Member Profile: Tom Freund

Tom Freund

Tom Freund

LOCATION:
West Hartford, CT, USA

MEMBER STATUS:
Tom has been a member for four years.

TECH INTERESTS:
Tom says he enjoys machine learning; algorithm design; embedded, prognostic, and diagnostic systems; and eLua and C programming.

RECENT EMBEDDED TECH ACQUISITION:
Tom recently bought a Femtoduino board and a Texas Instruments TMP102 sensor breakout board.

PREFERRED MICROCONTROLLER:
His current microcontrollers of choice are the STMicroelectronics STM32 32-bit ARM Cortex and Atmel’s ATmega328.

CURRENT PROJECTS:
Tom is working on PicoDB, an open-source, NoSQL database tool for 32-bit microcontrollers written in Lua. (To learn more, visit www.lua.org/wshop12/Freund.pdf.)

THOUGHTS ON THE FUTURE OF EMBEDDED TECH:
Tom says when he thinks about embedded technology’s future, just one phrase comes to mind: “the Internet of things.”

“In 10 to 15 years time, we will look back and think of Facebook, Twitter, and (yes) even Google as the ’Model T’ days of global networking,” he says. “That is because everything will be connected to everything at various levels of security. We and our infrastructure will be ’minded’ by unseen digital butlers that help us cope with life and its unpredictability, as well as protect that which should be kept private.”

The Transistor: Something for Every DIY-er

The Transistor is a UT-based hackerspace. Its members have a love for all things open source and DIY. They enjoy working with embedded electronics and have created their own version of Arduino.

Orem

Location 1187 S 1480 W Orem, UT 84058
Members 55

Salt Lake City

Location 440 S 700 E
Unit #102, Salt Lake City, UT 84102
Members 18

The Transistor Hackerspace

Founder Deven Fore tells us about The Transistor:

ROBBERT: Tell us about your meeting space!

DEVEN: We currently have two locations. One in Salt Lake City, UT and one in Orem, UT.

Our Salt Lake City location is about 1,000 sq ft in a nice office building. We have one main area and two smaller rooms.

Our Orem location is about 5,700 sq ft in a large warehouse that also has offices. We have sectioned off a wood shop, a metal shop, a clean CNC, an assembly area, a members desks area, a lounge, a server room, an electronics room, and a few other dedicated areas.

ROBBERT: What tools do you have in your space? (Soldering stations? Oscilloscopes? 3-D printers?)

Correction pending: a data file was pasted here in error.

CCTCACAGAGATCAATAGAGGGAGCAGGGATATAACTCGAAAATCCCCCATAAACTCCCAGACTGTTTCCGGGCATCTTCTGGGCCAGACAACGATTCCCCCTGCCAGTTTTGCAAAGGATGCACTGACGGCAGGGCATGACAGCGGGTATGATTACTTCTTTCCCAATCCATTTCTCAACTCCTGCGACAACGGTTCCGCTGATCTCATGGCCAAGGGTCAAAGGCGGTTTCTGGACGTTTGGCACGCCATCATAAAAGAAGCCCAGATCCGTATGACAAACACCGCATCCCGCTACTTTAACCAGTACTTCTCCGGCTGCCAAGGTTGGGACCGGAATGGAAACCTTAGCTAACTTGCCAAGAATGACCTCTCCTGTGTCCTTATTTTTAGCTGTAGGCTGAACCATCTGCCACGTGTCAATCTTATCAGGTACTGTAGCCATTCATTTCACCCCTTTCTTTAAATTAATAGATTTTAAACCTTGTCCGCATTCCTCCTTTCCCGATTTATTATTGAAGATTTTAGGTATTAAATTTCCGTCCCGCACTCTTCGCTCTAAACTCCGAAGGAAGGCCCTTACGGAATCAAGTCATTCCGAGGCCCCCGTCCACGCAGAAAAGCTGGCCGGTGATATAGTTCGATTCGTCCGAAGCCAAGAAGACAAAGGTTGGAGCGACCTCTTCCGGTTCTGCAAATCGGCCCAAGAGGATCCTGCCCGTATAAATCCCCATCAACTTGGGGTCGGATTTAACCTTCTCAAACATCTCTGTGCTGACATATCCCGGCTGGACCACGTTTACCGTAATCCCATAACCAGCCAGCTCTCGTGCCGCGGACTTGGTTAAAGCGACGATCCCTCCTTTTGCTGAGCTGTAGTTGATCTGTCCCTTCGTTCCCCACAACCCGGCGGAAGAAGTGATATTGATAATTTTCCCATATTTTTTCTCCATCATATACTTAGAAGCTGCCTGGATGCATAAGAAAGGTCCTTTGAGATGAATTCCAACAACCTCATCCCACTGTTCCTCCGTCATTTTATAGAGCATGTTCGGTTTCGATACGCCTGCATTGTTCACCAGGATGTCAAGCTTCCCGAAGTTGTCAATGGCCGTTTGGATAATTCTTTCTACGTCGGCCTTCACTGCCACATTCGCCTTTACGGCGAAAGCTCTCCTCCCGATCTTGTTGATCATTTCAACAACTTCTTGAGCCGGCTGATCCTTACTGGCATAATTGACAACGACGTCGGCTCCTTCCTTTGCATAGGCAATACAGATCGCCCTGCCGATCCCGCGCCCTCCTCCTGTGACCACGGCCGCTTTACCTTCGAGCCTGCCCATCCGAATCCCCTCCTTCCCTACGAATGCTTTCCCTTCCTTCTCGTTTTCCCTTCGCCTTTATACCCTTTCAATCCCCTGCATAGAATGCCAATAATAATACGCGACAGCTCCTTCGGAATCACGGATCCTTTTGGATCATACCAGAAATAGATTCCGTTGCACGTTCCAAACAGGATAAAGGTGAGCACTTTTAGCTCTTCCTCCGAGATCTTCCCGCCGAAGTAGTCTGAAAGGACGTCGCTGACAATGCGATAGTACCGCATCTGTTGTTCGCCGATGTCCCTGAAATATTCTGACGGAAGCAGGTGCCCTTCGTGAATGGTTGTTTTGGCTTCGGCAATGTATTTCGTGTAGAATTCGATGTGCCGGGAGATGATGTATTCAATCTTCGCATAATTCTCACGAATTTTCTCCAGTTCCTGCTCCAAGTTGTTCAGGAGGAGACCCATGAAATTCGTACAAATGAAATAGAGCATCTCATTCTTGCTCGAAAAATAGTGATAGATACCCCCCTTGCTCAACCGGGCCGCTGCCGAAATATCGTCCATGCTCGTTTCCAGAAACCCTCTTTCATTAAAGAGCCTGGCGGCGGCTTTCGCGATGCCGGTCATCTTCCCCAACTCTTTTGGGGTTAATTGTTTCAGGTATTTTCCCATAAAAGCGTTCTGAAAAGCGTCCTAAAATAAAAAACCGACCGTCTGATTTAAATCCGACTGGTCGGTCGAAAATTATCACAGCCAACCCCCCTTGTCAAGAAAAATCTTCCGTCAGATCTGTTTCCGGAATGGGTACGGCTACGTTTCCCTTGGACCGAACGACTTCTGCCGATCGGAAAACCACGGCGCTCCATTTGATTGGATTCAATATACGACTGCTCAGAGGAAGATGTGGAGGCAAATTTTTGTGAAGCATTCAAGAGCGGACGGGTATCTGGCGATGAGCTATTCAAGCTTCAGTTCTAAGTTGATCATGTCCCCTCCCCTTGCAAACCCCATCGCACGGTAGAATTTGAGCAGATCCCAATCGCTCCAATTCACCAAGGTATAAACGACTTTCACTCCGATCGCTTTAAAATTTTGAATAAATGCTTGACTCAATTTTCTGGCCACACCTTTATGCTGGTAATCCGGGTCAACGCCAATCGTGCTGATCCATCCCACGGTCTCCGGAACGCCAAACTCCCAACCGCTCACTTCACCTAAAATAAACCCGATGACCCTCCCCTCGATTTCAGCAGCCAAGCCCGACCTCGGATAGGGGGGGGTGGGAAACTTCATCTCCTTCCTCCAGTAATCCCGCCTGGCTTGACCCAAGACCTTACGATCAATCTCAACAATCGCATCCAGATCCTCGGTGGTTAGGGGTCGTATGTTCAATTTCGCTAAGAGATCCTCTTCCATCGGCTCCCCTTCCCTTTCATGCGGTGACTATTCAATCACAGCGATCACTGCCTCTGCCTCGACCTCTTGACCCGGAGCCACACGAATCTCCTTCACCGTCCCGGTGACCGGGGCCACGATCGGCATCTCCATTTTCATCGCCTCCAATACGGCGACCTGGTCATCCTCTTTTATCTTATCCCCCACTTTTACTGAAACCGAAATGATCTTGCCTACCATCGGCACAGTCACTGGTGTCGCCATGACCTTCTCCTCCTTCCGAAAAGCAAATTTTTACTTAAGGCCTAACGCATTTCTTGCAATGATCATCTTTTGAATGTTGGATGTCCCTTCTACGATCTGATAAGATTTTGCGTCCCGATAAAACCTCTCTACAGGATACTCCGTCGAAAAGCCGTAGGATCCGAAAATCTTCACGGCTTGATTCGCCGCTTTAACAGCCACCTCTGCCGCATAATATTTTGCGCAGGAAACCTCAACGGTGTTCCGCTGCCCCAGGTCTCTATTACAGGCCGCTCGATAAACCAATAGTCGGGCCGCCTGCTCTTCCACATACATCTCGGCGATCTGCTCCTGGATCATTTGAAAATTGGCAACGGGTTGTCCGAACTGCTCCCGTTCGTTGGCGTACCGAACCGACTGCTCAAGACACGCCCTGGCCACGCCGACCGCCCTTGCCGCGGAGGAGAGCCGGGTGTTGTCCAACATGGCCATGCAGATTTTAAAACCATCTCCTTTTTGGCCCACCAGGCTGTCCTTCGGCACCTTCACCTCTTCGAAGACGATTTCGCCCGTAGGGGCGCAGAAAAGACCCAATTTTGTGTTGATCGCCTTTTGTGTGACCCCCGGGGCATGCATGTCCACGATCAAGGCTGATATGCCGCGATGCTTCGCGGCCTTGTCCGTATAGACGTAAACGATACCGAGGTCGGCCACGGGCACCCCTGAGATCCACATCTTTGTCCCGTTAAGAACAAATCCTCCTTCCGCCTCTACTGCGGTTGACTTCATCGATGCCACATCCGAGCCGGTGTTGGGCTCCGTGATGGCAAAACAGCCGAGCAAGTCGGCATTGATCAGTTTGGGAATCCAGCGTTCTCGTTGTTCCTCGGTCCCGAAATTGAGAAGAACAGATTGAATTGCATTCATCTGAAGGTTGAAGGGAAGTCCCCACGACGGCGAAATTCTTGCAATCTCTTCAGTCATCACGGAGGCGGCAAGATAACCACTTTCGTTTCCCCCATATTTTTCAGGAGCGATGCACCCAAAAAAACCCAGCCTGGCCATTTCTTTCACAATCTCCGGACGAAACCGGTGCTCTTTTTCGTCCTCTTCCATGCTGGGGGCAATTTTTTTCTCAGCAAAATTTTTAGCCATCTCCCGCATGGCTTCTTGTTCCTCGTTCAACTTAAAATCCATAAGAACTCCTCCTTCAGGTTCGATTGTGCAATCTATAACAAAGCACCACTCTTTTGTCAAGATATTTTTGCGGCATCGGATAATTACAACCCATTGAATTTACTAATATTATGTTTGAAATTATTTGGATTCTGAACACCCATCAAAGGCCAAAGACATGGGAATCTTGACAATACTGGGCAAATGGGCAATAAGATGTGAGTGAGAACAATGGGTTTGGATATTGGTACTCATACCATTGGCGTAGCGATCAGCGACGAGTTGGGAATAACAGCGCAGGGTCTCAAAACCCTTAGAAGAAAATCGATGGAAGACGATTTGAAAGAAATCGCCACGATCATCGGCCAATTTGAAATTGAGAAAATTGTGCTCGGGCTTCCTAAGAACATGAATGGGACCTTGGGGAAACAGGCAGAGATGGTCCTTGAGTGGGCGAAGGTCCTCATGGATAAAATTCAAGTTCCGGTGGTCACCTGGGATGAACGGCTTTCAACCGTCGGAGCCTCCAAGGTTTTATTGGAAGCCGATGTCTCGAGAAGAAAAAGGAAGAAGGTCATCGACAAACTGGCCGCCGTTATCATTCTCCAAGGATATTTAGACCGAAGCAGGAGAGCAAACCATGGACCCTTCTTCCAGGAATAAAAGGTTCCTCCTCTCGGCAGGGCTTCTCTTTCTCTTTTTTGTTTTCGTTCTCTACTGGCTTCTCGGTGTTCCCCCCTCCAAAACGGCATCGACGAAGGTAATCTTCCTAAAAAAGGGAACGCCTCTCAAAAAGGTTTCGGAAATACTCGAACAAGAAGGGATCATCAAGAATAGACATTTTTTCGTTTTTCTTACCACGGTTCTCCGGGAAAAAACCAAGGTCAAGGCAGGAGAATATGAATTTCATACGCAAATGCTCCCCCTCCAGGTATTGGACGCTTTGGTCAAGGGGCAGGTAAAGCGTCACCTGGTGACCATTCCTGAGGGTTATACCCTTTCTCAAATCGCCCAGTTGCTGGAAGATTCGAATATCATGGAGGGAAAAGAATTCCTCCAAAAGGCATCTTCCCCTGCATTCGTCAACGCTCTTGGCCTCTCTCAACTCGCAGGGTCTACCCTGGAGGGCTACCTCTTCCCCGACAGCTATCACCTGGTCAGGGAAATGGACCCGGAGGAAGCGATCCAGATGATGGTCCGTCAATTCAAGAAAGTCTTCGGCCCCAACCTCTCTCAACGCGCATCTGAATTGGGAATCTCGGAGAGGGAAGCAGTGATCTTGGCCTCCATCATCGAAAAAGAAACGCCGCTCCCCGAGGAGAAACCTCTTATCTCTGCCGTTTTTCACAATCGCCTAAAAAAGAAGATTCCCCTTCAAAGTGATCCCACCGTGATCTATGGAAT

DEVEN: Too many things to list. All the general things you would expect, such as:

  • Soldering irons
  • Oscilloscopes
  • Analyzers
  • PCB work stations
  • Laser cutter
  • Vinyl cutter
  • Heat press
  • Chop saws
  • Mini lathe
  • Servers
  • Air tools
  • Cut-off saws
  • Mig welder
  • V90 FireBall router
  • A couple small miscellaneous CNC routers
  • 3-D printers
  • Networking gear

ROBBERT: Are there any tools your group really wants or needs?

DEVEN: We would love to have a large mill (CNC or manual) some day. Also, just all-around upgrades to current equipment.

ROBBERT: Does your group work with embedded tech (Arduino, Raspberry Pi, embedded security, MCU-based designs, etc.)?

DEVEN: All the time.

ROBBERT: Can you tell us about some of your group’s recent tech projects?

DEVEN: Currently we are working on miniature MAME cabinets. They are two player and will hold up to a 22″ LCD. We will release the CNC plans to the public as soon as we are done.

We’re working on a lot of miscellaneous projects: software, hardware, security, and so forth.

We’re also currently working on building some displays for The Living Planet Aquarium, in Sandy UT.

ROBBERT: What’s the craziest project your group or group members have completed?

DEVEN: Nothing too crazy. We built a drink cooler a year or so ago for the Red Bull Challenge. We designed and build a few full-size four-player MAME cabinets (planned for release to the public on our website, and featured in J. Baichtal’s Hack This: 24 Incredible Hackerspace Projects from the DIY Movement (Que Publishing, 2011).

4-player MAME cabinet

4-player MAME cabinet

ROBBERT: Do you have any events or initiatives you’d like to tell us about? Where can we learn more about it?

DEVEN: Lots of things are going on right now. Nothing specific, aside from working with the aquarium. We have a lot of public events/user groups that meet at our space. Our calender is on our website if you are interested in specifics.

ROBBERT: What would you like to say to fellow hackers out there?

DEVEN: Have fun, be productive, be safe.

Want to learn more about The Transistor? Check out their Facebook or MeetUp page!

Check out their calender to see what The Transistor is up to.

Show us your hackerspace! Tell us about your group! Where does your group design, hack, create, program, debug, and innovate? Do you work in a 20′ × 20′ space in an old warehouse? Do you share a small space in a university lab? Do you meet a local coffee shop or bar? What sort of electronics projects do you work on? Submit your hackerspace and we might feature you on our website!

Member Profile: Dean Boman

Dean Boman

Dean Boman

LOCATION: